1) I’d happily answer if I could understand what the hell LordBlagger wants to know. He keeps asking about “pension liabilities in the state debt” and I keep answering that the pension system is managed by INPS, INPS publishes its accounts on its website and according to those accounts the pension system is stable, but that doesn’t seem to be what he wants to know and he’s not trying to explain himself better. I suppose I’m missing something, some bit of kerfuffle that evidently happened wherever LordBlagger lives and not here so we’re not making sense of each other. It’s like when British people argue about how intolerable a national ID card is, and I’m baffled because almost everywhere in Europe a national ID card is something completely normal and uncontroversial.
2) I said that a true statesman would have resigned and Berlusconi bought some MPs to stay in power, so can you tell me from where you inferred that I consider the unbearable asshole we were saddled with a statesman?
Like in 1940 when it defaulted?
That’s also ignoring the standard Italian solution to government debt, inflation.
It’s not available this time, hence the rabbits in the headlights of the politicos.
Anyway, time for some levity.
“Having got rid of the lecher Berlusconi, the Italian people will now be led by the fool Monti.”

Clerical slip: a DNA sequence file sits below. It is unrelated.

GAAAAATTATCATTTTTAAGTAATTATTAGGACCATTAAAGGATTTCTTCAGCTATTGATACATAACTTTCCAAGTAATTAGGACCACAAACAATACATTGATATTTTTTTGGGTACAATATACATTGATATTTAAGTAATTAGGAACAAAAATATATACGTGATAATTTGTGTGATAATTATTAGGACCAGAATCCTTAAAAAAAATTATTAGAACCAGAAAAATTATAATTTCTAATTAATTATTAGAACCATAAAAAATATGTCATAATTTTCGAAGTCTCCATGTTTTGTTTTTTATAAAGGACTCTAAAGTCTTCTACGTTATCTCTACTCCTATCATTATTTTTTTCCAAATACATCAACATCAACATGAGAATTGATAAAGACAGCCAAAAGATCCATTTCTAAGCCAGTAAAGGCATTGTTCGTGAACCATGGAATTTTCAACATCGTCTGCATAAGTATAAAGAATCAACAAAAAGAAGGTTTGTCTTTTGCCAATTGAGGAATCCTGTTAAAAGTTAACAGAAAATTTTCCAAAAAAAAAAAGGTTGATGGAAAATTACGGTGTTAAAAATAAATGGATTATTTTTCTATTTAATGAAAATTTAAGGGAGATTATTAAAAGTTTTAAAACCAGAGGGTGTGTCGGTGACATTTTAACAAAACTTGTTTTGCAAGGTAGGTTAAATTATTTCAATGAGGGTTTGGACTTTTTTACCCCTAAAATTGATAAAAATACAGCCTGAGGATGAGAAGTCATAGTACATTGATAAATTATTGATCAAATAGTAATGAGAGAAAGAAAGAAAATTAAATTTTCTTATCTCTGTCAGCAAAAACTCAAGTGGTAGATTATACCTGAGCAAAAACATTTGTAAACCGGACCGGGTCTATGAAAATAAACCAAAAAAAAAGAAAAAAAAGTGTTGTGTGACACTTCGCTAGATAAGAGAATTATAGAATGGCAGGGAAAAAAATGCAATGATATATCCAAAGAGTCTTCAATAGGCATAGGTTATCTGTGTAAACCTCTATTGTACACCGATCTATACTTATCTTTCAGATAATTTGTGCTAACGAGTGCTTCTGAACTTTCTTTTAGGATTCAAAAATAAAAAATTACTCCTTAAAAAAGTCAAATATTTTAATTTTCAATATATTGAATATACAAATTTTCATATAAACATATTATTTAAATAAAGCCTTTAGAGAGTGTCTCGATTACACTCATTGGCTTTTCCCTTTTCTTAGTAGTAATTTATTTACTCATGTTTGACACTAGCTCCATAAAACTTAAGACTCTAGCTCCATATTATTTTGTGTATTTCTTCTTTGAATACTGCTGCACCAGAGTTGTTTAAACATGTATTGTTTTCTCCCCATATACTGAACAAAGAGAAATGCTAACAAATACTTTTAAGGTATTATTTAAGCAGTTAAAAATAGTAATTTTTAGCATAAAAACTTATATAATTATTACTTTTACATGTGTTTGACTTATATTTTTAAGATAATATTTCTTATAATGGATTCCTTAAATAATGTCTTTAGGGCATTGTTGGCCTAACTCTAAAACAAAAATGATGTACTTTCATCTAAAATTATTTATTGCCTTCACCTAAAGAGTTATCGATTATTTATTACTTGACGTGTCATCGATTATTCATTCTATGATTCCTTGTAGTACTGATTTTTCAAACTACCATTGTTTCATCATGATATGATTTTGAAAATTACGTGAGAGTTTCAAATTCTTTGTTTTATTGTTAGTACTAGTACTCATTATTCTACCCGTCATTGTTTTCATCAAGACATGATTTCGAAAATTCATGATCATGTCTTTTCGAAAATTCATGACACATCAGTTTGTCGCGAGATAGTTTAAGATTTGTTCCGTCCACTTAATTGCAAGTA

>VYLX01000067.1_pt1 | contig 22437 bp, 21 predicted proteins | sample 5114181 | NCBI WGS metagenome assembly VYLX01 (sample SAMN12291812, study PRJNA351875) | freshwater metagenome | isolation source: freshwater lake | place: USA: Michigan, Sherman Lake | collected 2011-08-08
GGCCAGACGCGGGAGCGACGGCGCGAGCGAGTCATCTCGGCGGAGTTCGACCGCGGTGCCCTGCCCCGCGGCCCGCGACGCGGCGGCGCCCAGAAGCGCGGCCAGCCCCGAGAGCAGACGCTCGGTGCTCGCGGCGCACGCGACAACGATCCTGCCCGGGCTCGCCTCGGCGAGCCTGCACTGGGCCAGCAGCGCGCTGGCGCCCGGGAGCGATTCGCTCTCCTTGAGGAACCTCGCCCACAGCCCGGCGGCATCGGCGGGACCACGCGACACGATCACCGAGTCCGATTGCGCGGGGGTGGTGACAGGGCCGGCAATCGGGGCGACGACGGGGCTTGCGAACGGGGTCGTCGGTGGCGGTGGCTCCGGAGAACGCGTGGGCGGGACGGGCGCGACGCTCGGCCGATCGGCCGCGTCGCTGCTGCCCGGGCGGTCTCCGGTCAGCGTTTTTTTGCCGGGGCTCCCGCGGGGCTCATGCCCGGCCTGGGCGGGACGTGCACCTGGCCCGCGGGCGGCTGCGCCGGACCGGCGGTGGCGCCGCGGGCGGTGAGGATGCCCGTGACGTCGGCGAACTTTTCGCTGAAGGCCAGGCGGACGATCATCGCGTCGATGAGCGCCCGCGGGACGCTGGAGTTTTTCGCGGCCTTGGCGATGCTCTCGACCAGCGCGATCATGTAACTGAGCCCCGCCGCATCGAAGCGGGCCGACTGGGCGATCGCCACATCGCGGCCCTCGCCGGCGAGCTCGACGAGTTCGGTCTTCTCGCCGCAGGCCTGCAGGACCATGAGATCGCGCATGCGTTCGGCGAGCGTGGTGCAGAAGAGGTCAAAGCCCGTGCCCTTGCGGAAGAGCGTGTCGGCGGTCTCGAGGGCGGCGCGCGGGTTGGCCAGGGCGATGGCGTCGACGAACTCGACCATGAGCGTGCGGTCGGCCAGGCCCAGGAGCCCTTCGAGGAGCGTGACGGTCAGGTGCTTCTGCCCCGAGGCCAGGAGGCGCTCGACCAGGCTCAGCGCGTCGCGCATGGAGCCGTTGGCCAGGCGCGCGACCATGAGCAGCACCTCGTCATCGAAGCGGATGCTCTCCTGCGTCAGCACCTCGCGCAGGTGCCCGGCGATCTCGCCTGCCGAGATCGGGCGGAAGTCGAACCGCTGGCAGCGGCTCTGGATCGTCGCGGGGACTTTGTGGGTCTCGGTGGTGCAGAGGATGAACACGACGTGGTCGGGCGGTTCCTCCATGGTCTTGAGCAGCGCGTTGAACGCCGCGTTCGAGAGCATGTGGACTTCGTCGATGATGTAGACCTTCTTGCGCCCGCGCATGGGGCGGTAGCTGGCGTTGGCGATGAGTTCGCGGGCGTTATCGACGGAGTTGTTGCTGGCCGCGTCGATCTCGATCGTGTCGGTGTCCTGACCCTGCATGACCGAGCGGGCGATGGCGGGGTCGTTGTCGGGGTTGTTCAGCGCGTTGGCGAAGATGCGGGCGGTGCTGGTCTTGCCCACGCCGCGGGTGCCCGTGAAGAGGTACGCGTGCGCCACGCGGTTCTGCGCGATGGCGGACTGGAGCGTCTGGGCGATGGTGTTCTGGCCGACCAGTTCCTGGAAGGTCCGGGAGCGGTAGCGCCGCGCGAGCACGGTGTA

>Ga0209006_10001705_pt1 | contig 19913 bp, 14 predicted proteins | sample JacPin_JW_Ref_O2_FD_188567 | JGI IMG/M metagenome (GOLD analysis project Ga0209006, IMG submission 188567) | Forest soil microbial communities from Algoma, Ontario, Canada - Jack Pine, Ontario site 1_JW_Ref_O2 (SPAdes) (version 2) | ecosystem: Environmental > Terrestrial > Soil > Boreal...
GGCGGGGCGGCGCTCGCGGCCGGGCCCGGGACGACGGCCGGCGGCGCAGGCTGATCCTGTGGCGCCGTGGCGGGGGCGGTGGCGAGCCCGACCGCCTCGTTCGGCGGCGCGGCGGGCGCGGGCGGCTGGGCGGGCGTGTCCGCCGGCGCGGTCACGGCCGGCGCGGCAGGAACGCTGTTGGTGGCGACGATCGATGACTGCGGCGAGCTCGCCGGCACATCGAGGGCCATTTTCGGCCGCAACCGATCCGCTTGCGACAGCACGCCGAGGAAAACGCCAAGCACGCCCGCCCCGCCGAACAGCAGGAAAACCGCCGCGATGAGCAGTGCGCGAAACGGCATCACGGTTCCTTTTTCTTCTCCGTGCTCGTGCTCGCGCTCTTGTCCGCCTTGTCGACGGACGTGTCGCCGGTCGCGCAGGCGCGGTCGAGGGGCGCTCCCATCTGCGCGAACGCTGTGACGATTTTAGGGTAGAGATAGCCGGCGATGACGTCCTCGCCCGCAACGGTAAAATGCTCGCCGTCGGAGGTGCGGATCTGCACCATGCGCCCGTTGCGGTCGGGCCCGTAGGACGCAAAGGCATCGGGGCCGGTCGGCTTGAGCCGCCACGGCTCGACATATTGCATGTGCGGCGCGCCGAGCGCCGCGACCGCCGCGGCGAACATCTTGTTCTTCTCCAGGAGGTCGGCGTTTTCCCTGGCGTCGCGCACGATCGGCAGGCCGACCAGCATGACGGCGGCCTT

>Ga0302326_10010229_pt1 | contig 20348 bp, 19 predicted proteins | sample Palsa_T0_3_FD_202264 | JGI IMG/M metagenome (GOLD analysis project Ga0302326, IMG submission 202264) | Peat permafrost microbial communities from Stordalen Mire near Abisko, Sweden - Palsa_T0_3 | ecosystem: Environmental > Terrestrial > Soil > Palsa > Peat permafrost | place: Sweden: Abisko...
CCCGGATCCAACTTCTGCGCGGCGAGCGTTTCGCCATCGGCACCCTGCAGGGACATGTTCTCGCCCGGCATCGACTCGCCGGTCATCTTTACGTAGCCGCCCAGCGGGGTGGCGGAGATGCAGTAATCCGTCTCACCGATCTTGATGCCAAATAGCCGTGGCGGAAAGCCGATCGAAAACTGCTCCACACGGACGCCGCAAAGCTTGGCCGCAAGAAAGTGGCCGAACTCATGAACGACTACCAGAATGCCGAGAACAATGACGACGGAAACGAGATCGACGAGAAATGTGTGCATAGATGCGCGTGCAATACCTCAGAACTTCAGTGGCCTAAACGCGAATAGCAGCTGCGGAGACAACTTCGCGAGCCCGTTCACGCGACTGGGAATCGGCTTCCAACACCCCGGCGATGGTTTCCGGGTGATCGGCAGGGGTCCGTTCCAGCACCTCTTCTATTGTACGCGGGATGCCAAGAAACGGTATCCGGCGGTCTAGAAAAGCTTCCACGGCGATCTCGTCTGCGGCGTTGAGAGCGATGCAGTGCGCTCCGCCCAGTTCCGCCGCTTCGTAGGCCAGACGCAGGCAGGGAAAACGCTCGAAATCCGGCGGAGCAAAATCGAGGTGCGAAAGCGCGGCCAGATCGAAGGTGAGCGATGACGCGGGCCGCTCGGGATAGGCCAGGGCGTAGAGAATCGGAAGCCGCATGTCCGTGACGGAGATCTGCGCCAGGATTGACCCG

I had to actually look it up… come on, in 1940 Italy unilaterally suspended payments towards enemy countries during the fucking World War Two! You can’t seriously call it a default.
And for what is worth inflation has been generally low in Italy for most of the last 15 years, exactly while the debt was higher, without any serious issue.
A true statesman would’ve resigned one year ago
you know, based on how long this man has been fucking children, I have to submit that your definition of statesman might not match mine.
Mussolini, the rerun…
I like the tag: “christ what an asshole” :)))
I’m Italian and i’m certainly glad the guy finally left, hopefully forever.
I’m a bit worried that the ones that remain are just slightly less psychopath (a-la the umburdened mind: http://www.damninteresting.com/the-unburdened-mind/) than the one that is leaving.
This said, presenting “La Destra” as a neo-fascist group is simply a falsity forged to spice up the story a little bit.
It’s always interesting to see how things are reported when you have a far greater knowdlege of a certain subject than the crowd, it teaches you to be careful when you are the crowd instead.
I’m a pacifist, and I certainly would never issue threats against a head of state or former head of state, but I wouldn’t shed many tears if Berlusconi got stabbed to death with a pitchfork. I’m not wishing for his death, that’s a terrible thing, and I’ve no intention of harming anyone. But I don’t know how sad I’d be if it happened, that’s all I’m saying.
And dig this, there was a prophecy. Just before Berlusconi’s head left office, his last words were “Death is but a door, time is but a window: I’ll be back.”